All queued up, they were led into the camp: past a doctor (drink a lot of water), a pile of clothes (the trousers fit him quite well), and then, blanket under arm, into a kind of sports hall, where as many as 300 bunk beds had stood.
That night, he dreamed about water.
The next day, Samuel was asked to register: if he wanted to apply for asylum? Yes, go ahead, he said. Not that he had ever dreamed of a life in Europe. Samuel was happy in Nigeria: he had a wife and a 16-year-old daughter there. But when his father died, his creditors came after him. His house was smashed to bits, and his face too. To avoid worse, he ran away.
Samuel strolled the Sicilian streets during the day; by six o’clock in the evening, he had to be back inside the fences of the camp. When he stumbled on an internet cafe one morning, he remembered the crumpled piece of paper in his pocket. He went inside, and sent “November 6 Incident” an invitation to become his Facebook friend.
At Charles Heller’s office, Geneva, Switzerland
When Charles Heller saw the footage for the first time, he thought: What have we done?
The massive inequality in the value of human lives – never before had he seen this so clearly.
And that made this case absolutely unique. Never before had Forensic Oceanography had such a wealth of information to help reconstruct an incident.
But Heller also immediately realised: it wasn’t enough. Because the images, however horrific, had not yet established that the European Union was legally responsible. There were no European customs officers shooting at migrants.
The images, however horrific they might be, had not yet established that the European Union was legally responsible. There were no European customs officers shooting at migrants
Heller worked closely with two lawyers: Violeta Moreno-Lax from Spain and Itamar Mann from Israel. They were convinced that they could present a case to the European Court of Human Rights in Strasbourg. Provided they could find a smoking gun: solid proof that Italy or the EU was actually controlling the actions of the Libyan coastguard. Evidence showing that these violations would not have taken place without the European migration policy.
Time was not on their side: a case must be filed with the Court in Strasbourg within six months of the incident. Nearly a month had already passed, and the case still had to be assembled from scratch.
And there was yet another crucial piece missing: the lawyers had to get in touch with the survivors intercepted by the Libyan coast guard. They needed to be able to show that Libya was not a country that was safe for returning migrants.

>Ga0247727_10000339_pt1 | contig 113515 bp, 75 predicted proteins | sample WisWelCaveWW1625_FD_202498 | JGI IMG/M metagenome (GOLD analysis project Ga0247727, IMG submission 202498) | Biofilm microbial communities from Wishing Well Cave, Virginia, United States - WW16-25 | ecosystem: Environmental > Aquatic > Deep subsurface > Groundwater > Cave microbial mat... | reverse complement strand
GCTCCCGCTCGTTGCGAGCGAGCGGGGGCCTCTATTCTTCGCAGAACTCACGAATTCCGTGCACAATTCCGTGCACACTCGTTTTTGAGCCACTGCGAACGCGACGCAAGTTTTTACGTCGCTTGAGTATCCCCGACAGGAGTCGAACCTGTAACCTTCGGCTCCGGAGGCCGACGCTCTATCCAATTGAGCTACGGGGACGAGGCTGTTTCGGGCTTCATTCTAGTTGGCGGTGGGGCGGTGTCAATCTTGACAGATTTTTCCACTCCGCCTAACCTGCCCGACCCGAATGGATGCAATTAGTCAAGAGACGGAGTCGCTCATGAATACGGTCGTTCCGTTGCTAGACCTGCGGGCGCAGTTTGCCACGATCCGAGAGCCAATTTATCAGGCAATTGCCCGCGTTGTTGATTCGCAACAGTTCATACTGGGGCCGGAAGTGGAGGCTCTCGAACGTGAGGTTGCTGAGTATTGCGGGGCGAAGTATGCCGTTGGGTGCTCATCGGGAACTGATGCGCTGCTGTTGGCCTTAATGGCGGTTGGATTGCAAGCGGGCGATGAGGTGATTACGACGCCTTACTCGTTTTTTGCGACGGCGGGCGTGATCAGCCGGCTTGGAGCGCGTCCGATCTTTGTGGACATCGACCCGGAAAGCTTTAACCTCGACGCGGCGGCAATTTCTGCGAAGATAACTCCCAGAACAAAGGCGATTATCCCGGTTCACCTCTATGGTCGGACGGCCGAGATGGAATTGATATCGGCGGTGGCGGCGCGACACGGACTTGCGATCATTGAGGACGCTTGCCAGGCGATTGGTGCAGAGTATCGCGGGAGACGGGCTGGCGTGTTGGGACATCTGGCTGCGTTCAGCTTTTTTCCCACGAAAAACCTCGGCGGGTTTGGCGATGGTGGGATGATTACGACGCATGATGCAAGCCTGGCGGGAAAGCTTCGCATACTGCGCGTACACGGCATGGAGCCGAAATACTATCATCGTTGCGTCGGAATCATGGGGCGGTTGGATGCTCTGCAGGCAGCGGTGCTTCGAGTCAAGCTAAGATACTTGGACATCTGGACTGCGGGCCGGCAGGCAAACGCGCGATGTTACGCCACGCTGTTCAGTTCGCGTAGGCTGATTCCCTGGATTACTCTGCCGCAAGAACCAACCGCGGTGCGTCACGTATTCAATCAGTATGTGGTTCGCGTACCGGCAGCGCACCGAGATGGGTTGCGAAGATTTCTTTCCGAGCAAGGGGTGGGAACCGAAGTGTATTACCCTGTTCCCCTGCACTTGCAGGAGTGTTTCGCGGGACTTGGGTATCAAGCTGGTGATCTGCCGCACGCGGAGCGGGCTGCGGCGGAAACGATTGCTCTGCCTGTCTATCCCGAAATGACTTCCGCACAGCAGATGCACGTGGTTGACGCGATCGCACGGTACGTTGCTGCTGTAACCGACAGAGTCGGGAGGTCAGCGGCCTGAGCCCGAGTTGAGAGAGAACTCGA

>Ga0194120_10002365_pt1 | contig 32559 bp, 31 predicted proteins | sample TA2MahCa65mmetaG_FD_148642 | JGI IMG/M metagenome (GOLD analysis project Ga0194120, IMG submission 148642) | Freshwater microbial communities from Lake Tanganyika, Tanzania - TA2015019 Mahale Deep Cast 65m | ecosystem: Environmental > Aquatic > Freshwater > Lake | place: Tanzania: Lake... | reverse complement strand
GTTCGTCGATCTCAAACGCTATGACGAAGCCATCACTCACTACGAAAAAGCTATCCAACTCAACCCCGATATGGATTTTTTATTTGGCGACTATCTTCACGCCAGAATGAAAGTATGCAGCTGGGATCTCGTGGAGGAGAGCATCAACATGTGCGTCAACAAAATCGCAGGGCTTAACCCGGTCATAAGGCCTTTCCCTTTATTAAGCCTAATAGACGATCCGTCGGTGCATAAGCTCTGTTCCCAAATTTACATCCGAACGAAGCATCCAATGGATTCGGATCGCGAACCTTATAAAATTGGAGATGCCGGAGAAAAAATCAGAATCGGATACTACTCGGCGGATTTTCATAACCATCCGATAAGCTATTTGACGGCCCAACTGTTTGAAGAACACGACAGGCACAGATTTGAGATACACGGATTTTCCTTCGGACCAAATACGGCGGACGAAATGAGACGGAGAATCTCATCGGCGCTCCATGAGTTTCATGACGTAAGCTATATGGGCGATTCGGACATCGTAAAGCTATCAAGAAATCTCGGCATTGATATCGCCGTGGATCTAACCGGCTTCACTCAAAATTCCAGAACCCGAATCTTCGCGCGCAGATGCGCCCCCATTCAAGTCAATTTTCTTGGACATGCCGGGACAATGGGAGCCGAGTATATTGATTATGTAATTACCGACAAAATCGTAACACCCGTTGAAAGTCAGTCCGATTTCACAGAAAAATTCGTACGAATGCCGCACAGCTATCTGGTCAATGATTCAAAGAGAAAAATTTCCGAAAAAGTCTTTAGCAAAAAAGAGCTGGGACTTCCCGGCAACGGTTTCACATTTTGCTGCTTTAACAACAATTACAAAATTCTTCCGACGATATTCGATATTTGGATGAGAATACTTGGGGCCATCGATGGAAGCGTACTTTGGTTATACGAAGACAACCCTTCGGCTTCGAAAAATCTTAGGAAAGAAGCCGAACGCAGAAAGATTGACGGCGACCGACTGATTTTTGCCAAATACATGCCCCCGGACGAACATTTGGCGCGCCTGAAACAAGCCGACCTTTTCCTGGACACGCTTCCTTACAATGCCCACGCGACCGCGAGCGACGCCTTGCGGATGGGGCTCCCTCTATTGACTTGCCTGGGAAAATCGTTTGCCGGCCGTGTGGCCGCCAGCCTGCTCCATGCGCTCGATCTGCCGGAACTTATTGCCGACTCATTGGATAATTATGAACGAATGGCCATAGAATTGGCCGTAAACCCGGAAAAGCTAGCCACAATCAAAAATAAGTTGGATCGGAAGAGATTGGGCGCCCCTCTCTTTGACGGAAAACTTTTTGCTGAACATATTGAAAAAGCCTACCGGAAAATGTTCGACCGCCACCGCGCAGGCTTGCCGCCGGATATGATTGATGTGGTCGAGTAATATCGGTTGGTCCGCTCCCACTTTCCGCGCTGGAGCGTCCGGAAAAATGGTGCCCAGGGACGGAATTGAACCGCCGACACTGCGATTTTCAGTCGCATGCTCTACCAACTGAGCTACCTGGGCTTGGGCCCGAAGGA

In the Tajoura detention centre, Tripoli, Libya
Patrick could hardly stand any more. He hadn’t seen the sun for two months – the UN official who promised to help him never came back.
A single moment has been running through his head on repeat: he’s standing on the back of the Libyan coast guard vessel, contemplating jumping into the water and swimming to the Sea-Watch ship. He had been afraid he wouldn’t make it. But if he had made it, he would have been in Europe by now.
Why didn’t he jump? Why didn’t he jump?
His cough had grown bad enough to wake him up at night. He needed urgent medical attention. One of his cell mates died that night. Even before the corpse was removed, people were fighting over who would get his mattress.
A few days ago, a couple of men had carried him to the door, hoping the guards would take him to a clinic. But they had chased him away from the door with a club. Patrick no longer remembered how he had gathered the strength to crawl back to his corner.
Patrick couldn’t understand why the UN people hadn’t come back. He had heard rumours: that the UN criticised the conditions in the prison and that the Libyans hadn’t let anyone else in since then. Some people called their family in Nigeria to send money: for about €1,000, you could buy your freedom.
Suddenly, there was a commotion at the entrance. “Release my countrymen, or it will be war!” he heard someone shouting, in a Nigerian accent. When the doors opened a little later, tears were streaming down Patrick’s cheeks. The bright light hurt his eyes so much. Himself, and about 400 other walking skeletons, were herded outside. The Nigerian ambassador stood there, crying. They were being taken to the embassy.
Three days later, on 7 January 2018, Patrick was on a plane for the first time in his life. He looked down and thought: I’ll never, ever come back here. He was on his way home. Without his wife, without his child. But alive.
At the Forensic Oceanography office, University of London, UK
When Heller hung up the phone, he knew: they were one step closer to their smoking gun. After weeks of trying, he had finally made it through to the Brigadier of the Libyan coastguard again. He had spoken to him earlier, shortly after the incident. But now Brigadier Masoud Abdel Samad had confirmed that they had received the coordinates of the rubber boat from Rome on 6 November. In other words: without the Italians, the Libyans would never have been there.